Easing of restrictions may increase R number but will not overwhelm NHS – Sage

Sage said the full impact of easing restrictions on hospital admissions and deaths will not be seen until mid-June.

Easing of restrictions may increase R number but will not overwhelm NHS – Sage

The easing of restrictions on May 17 will likely cause an increase in infections across England but not enough to overwhelm the NHS, scientists advising the Government have said.

Modelling has shown that England’s R number will probably rise above 1 when lockdown measures are relaxed under stage three of the Government’s road map, the Scientific Advisory Group for Emergencies (Sage) said.

While it means that Covid-19 infections will increase across the country, it is “highly unlikely to put unsustainable pressure” on the NHS, the group concluded at its meeting on May 5.

Coronavirus – Mon May 10, 2021
Restrictions are due to be eased further from May 17 (Damien Storan/PA)

But that resurgence will be smaller if measures that reduce transmission, such as social distancing, are maintained beyond the end of the Government’s road map on June 21.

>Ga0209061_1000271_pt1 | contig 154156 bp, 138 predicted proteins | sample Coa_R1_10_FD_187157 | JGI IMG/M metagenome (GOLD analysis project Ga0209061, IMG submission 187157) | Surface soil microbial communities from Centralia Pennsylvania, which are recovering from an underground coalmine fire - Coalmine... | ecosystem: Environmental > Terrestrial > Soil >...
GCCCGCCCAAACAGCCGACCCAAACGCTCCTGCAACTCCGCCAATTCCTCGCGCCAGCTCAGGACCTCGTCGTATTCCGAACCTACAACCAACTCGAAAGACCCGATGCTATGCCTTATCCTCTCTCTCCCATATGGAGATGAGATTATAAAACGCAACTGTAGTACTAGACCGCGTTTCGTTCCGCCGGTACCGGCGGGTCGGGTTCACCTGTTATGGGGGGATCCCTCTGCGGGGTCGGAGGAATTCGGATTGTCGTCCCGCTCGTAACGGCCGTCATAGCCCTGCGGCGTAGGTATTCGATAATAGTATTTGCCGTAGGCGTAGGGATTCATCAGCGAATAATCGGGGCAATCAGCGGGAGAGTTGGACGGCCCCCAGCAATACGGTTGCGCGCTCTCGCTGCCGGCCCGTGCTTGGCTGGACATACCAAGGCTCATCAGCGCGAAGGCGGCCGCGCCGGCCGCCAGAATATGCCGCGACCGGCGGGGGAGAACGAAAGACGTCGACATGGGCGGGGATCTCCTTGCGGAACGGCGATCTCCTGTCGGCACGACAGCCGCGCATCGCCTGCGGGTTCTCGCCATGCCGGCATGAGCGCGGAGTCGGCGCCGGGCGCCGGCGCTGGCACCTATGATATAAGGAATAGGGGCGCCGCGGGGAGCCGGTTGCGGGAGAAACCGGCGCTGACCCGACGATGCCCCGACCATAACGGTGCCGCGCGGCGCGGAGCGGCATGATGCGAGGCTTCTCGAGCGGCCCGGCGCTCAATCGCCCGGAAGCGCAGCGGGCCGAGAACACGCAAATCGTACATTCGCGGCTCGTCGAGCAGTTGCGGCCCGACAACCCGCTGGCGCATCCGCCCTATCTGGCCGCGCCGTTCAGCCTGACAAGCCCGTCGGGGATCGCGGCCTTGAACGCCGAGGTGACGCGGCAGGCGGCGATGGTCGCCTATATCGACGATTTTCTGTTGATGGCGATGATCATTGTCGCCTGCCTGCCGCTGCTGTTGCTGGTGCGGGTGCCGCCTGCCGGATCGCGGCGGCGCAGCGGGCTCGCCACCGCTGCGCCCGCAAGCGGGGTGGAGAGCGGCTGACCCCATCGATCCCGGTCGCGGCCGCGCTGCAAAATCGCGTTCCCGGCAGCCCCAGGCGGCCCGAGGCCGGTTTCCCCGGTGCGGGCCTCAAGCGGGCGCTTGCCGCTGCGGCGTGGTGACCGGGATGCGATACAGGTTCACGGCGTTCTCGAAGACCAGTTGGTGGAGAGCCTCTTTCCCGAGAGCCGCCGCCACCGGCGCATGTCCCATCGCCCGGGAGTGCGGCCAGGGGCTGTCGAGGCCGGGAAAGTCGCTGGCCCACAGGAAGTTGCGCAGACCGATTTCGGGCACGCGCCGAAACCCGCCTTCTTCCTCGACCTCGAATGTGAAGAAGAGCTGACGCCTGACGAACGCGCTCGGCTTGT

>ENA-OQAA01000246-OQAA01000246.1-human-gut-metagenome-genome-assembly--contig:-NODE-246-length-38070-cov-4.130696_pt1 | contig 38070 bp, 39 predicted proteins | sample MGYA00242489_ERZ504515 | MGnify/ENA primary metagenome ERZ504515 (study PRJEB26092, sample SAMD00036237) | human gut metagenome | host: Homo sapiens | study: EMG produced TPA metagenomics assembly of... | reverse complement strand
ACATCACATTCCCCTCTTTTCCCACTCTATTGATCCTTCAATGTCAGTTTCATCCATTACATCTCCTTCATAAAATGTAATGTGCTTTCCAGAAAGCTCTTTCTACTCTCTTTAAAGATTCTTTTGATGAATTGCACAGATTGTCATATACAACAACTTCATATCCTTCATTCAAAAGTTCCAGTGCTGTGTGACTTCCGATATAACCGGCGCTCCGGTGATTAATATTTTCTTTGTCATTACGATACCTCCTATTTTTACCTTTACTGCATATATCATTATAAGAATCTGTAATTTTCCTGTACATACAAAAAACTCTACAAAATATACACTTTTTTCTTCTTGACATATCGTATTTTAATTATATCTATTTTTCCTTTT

“If baseline policies to reduce transmission are kept in place at the end of the road map, behaviour does not return to pre-pandemic levels, and vaccine rollout is not substantially slowed, there is an opportunity to keep the resurgence small,” Sage said.

Modelling has also shown lower peaks for hospital admissions and deaths, compared to previous waves, as evidence suggested that the vaccine may have a greater impact on transmission than previously thought.

But Sage said that aside from new variants, a low vaccine rollout amongst younger adults and high levels of contact at an early stage were the two “biggest risks” in terms of seeing a larger resurgence of the virus.

It warned that the virus that causes Covid-19 was evolving and it was likely that existing vaccines may fail to protect against transmission, infection and disease in the future.

“Updating the vaccine to keep pace with viral evolution or searching for more broadly protective vaccines are potential solutions to this,” Sage said.

Meanwhile, the emergence of a highly transmissible variant, or one that “evades immunity” could lead to a “very significant” wave of infection, potentially larger than that seen in January this year, if measures are not put in place to control it, the group said.

“Maintaining control of transmission of any such variants will be more difficult when there are fewer measures in place,” Sage added.

It said resources should be targeted towards the early detection of new variant clusters, and ensure that strong measures are put in place over a wide geographical area when one is discovered.

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